Caitlin Hawkins Swilky Eng 171 Assignment Sequence Prompt #1 Characteristics of a Hero/Heroine Write a short essay (1-2 pages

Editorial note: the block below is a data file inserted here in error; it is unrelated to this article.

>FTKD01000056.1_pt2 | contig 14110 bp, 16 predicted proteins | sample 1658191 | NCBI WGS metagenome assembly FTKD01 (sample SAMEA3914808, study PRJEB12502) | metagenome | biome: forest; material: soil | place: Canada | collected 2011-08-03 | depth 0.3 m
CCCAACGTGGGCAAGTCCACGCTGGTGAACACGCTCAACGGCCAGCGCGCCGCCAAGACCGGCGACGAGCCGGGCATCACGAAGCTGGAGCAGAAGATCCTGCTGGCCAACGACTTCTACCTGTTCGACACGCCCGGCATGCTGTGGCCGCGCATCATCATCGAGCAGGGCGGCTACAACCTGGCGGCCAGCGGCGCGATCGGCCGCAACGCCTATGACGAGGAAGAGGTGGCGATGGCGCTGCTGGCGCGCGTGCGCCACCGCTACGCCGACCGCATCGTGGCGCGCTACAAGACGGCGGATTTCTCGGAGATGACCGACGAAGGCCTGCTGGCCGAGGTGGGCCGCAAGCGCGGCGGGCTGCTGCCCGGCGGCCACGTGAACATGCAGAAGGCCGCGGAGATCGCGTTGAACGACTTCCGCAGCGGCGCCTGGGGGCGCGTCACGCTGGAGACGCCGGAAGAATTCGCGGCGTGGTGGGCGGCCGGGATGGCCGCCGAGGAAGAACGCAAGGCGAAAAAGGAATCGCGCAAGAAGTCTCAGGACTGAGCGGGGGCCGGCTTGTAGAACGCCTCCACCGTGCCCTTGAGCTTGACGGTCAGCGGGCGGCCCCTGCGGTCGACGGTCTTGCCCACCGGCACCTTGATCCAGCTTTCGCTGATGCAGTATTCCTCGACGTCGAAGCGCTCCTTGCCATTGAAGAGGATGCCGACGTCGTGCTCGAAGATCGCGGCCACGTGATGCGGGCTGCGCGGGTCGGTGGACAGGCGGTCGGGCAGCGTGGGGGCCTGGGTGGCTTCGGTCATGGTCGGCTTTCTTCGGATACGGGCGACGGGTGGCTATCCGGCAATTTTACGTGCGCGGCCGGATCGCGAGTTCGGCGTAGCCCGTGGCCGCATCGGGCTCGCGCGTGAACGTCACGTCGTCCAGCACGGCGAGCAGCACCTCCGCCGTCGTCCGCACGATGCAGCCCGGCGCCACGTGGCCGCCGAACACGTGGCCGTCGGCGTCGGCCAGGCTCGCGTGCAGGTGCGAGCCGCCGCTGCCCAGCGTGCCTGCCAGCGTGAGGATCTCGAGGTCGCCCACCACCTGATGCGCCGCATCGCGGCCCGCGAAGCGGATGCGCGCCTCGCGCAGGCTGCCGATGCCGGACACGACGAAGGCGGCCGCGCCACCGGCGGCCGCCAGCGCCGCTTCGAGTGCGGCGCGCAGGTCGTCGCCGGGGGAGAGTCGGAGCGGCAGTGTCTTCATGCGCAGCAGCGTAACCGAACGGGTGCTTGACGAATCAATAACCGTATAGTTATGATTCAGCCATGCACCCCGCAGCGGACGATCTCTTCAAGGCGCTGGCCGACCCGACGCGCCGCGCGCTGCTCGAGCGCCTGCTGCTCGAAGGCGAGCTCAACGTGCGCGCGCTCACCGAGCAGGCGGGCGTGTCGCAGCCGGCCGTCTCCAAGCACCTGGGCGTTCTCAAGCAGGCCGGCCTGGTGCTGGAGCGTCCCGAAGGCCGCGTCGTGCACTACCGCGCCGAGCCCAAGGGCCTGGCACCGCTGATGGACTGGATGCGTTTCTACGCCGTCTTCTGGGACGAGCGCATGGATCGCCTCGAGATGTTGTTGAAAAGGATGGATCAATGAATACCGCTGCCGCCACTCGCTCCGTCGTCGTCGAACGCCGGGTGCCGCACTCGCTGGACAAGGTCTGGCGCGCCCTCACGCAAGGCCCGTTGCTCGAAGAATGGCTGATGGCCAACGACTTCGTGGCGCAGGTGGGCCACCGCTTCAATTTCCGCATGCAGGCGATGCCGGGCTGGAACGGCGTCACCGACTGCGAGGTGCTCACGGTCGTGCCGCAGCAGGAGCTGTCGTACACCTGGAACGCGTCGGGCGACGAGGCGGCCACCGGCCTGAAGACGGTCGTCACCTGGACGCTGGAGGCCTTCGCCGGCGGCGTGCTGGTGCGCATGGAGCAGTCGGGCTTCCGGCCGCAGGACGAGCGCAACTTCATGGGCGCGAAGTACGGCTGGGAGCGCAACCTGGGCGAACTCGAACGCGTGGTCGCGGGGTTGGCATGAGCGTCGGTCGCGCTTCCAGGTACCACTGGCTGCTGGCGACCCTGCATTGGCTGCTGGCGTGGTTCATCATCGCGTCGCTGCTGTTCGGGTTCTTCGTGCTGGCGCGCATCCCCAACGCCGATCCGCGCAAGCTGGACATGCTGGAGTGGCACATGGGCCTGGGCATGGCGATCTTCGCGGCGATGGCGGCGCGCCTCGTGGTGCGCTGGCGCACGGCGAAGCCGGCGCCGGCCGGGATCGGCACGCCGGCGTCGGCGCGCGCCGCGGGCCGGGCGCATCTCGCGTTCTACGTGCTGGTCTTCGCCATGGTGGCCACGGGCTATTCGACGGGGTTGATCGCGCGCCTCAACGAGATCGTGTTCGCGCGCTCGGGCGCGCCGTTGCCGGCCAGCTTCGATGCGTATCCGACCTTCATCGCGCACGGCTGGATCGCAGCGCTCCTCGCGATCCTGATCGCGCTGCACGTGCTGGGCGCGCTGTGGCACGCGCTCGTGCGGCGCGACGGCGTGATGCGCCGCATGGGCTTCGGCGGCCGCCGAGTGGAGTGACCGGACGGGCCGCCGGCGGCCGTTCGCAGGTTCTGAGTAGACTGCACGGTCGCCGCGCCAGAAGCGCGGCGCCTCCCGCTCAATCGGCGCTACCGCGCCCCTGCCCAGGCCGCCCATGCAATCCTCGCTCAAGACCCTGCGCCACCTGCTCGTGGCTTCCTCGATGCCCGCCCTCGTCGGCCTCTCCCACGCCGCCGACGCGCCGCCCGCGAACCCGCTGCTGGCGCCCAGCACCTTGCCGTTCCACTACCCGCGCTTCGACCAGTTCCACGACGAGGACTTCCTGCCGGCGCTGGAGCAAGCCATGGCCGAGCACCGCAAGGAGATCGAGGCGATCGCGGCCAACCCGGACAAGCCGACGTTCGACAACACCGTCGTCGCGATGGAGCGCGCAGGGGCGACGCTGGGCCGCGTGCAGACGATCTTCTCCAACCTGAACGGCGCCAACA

) explaining what you think qualifies a person as a hero/heroine. Consider the examples used in your quick write from class and think of other examples from your own life, the news, books, movies, etc. to come up with a list of criteria for determining who is or is not a hero/heroine. Please use specific examples or stories from your life which demonstrate how characters or people you chose to discuss measure up in terms of your criteria. Some questions to think about: How do you define the term “heroic”? What personality traits or skills would be on your list? Do certain actions or behaviors make someone more heroic than someone else? Do heroes/heroines need to possess all of the traits to earn that label? Also consider, what makes someone a victim or villain (or in general, not a hero)? Please make your paper 12-point font, times new roman and double-spaced. Rationale: I really want kids to get a basic definition from their own experiences written down so we can discuss this in class. People usually have a few heroes they keep in the back of their mind as someone they look up to, my goal is to have them think deeper about those and determine why they view those people as heroes. If a student doesn’t have any go-to heroes to write about then this assignment will hopefully help them to realize some heroes that are in their lives. Family members or characters all serve as great starting points and this will help students connect with the unit as well as give them a starting point for their future assignments. Prompt #2 Evaluating and applying your definition of a hero In this essay (2-3 pages) please choose a story and examine who plays the role of the hero, the villain and the victim. Challenge our “typical” interpretations of the story you choose. For example, in The Three Little Pigs you could argue that the wolf is the victim, while the eldest pig is the villain, choosing another character as the hero. You can choose a common children’s story, a novel or piece of writing from class, or any other story you would like to write about. Remember when selecting your piece that you need to have enough content to write 2-3 pages describing your own interpretation. Remember to justify your decisions with citations from the text and to use your previous definition of a hero/heroine, victim and villain. If those definitions have changed from class discussions explain why the change occurred. How did you define the “heroic” before? How has